grep 'marker-1234' filter_log
    

    What is the difference in using '' or "" or nothing in the pattern?

    The above grep command will yield many thousands of lines; what I desire. Within those lines, There is usually one chunk of data I am after. Sometimes, I use awk to print out the fields I am after. In this case, the log format changes, I can't rely on position exclusively, not to mention, the actual logged data can push position forward.

    To make this understandable, lets say the log line contained an IP address, and that was all I was after, so I can later pipe it to sort and unique and get some tally counts.

    An example may be:

    2010-04-08 some logged data, indetermineate chars - [marker-1234] (123.123.123.123) from: [email protected] to [email protected] [stat-xyz9876]
    

    The first grep command will give me many thousands of lines like the above, from there, I want to pipe it to something, probably sed, which can pull out a pattern within, and print only the pattern.

    For this example, using an the IP address would suffice. I tried. Is sed not able to understand [0-9]{1,3}. as a pattern? I had to [0-9][0-9][0-9]. which yielded strange results until the entire pattern created.

    This is not specific to an IP address, the pattern will change, but I can use that as a learning template.

    Thank you all.


  • Related Answers
  • Chris S

    I don't know what OS you're on, but on FreeBSD 7.0+ grep has a -o option to return only the part that matches the pattern. So you could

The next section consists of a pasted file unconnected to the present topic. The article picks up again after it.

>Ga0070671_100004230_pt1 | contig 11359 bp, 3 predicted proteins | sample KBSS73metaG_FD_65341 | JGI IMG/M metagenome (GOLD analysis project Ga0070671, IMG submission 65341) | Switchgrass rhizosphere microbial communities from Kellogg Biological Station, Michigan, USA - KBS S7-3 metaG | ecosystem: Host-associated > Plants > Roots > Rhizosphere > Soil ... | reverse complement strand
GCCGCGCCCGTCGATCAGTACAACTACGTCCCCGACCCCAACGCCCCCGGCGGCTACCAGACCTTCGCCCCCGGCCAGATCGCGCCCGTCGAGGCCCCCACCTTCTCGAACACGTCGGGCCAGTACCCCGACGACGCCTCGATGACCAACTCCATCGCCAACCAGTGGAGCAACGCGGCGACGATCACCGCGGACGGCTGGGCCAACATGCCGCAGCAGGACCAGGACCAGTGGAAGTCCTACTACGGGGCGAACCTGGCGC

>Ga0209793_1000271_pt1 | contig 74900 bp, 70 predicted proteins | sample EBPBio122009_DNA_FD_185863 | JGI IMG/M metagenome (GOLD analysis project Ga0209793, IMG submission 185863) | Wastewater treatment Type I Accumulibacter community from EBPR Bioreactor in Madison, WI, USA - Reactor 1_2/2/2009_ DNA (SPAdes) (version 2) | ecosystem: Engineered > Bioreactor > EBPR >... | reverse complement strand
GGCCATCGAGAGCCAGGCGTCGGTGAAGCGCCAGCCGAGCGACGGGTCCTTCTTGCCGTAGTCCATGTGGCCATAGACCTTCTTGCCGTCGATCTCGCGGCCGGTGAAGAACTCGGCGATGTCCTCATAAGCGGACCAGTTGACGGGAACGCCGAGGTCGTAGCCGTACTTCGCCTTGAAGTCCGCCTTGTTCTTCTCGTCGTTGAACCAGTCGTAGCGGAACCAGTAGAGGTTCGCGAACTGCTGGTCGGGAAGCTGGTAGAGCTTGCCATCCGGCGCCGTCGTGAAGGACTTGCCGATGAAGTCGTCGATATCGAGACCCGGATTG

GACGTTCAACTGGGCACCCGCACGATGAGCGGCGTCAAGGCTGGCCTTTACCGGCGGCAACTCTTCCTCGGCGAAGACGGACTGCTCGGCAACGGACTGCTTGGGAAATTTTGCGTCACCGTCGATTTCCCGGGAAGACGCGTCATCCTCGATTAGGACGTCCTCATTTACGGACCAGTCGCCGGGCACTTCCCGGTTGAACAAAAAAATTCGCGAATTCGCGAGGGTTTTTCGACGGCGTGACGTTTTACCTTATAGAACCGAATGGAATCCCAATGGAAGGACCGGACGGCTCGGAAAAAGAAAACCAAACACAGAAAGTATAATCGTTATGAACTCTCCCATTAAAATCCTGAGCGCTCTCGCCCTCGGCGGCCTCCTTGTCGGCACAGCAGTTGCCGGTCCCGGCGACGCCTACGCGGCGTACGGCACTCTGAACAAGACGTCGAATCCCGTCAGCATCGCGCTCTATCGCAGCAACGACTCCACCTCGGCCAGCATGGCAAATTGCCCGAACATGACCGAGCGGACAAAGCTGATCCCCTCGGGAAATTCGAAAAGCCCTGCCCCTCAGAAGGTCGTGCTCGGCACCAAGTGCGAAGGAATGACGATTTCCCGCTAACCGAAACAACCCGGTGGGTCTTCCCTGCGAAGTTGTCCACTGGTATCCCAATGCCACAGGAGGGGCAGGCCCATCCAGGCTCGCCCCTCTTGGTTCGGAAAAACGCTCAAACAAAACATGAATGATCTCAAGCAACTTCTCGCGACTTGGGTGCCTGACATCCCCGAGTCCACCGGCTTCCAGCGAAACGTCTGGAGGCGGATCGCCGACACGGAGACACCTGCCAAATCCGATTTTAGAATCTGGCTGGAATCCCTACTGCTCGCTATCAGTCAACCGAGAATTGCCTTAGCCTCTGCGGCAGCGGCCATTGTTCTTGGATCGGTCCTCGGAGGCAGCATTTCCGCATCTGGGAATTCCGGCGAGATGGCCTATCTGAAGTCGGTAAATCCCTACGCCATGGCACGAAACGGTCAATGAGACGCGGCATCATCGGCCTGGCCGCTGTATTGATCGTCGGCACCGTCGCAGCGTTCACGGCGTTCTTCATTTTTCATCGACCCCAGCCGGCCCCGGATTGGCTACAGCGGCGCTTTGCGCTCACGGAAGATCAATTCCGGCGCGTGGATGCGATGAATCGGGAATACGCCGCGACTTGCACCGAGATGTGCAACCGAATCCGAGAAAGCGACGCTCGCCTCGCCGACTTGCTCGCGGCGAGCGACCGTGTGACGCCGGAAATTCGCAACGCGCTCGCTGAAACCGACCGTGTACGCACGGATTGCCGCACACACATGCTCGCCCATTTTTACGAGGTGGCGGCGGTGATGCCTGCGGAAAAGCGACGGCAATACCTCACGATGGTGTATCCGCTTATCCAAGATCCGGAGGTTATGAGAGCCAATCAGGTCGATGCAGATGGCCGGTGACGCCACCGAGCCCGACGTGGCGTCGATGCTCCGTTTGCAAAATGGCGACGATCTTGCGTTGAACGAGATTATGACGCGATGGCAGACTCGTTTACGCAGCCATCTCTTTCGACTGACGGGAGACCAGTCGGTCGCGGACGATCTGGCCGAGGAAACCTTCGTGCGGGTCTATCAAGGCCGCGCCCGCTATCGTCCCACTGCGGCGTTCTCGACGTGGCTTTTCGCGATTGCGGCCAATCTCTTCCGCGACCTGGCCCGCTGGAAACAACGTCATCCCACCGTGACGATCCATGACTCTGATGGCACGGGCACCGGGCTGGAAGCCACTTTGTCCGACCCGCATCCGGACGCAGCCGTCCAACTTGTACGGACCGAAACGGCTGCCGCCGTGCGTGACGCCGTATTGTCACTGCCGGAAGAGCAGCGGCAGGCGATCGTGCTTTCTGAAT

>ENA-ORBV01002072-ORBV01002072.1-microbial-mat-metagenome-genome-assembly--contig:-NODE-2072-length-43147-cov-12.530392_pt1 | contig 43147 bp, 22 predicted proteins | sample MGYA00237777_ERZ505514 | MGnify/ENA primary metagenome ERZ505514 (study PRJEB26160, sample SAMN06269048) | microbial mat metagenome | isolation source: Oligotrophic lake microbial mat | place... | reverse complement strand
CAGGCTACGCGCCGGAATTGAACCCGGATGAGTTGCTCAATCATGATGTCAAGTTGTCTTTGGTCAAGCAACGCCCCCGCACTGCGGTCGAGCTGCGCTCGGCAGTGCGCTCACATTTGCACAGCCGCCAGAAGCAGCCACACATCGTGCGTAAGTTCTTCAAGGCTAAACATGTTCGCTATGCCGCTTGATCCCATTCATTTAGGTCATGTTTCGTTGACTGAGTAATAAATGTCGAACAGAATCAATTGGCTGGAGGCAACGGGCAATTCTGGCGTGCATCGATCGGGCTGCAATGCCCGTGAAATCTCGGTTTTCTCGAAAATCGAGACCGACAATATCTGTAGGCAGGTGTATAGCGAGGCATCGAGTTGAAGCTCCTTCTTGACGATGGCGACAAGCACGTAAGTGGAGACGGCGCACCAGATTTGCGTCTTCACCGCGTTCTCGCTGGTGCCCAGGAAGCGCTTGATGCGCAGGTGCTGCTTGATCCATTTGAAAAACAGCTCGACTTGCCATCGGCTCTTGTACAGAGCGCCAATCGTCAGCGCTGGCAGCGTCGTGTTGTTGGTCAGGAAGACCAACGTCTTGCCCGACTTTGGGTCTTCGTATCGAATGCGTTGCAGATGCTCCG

grep "marker-1234" filter_log | grep -oE "[0-9]{1,3}\.[0-9]{1,3}\.[0-9]{1,3}\.[0-9]{1,3}"

    Returns a list of just IP addresses from the 'filter_log"...

    This works on my system, but again, I don't know what your version of grep supports.

  • user31894

    you can do all these in just one awk command. No need to use any other tools

    $ awk '/marker-1234/{for(o=1;o<=NF;o++){if($o~/[0-9]+\.[0-9]+\.[0-9]+\.[0-9]+/)print $o }  }' file
    (123.123.123.123)
    
  • Dennis Williamson

    You can shorten the second grep a little like this:

    grep -Eo '([0-9]{1,3}\.){3}[0-9]{1,3}'
    

    To answer your first question, double quotes allow the shell to do various things like variable expansion, but protect some metacharacters from needing to be escaped. Single quotes prevent the shell from doing those expansions. Using no quotes leaves things wide open.

    $ empty=""
    $ text1="some words"
    $ grep $empty some_file
    (It seems to hang, but it's just waiting for input since it thinks "some_file" is 
    the pattern and no filename was entered, so it thinks input is supposed to come
    from standard input. Press Ctrl-d to end it.)
    $ grep "$empty" some_file
    (The whole file is shown since a null pattern matches everything.)
    $ grep $text1 some_file
    grep: words: No such file or directory
    some_file:something
    some_file:some words
    (It sees the contents of the variable as two words, the first is seen as the 
    pattern, the second as one file and the filename as a second file.)
    $ grep "$text1" some_file
    some_file:some words
    (Expected results.)
    $ grep '$text1' some_file
    (No results. The variable isn't expanded and the file doesn't contain a
    string that consists of literally those characters (a dollar sign followed
    by "text1"))
    

    You can learn more in the "QUOTING" section of man bash

  • Josh K

    Look up the xargs command. You should be able to do something like:

    grep 'marker-1234' filter_log|xargs grep "("|cut -c1-15

    This may not be it exactly, but xargs is the command you want to use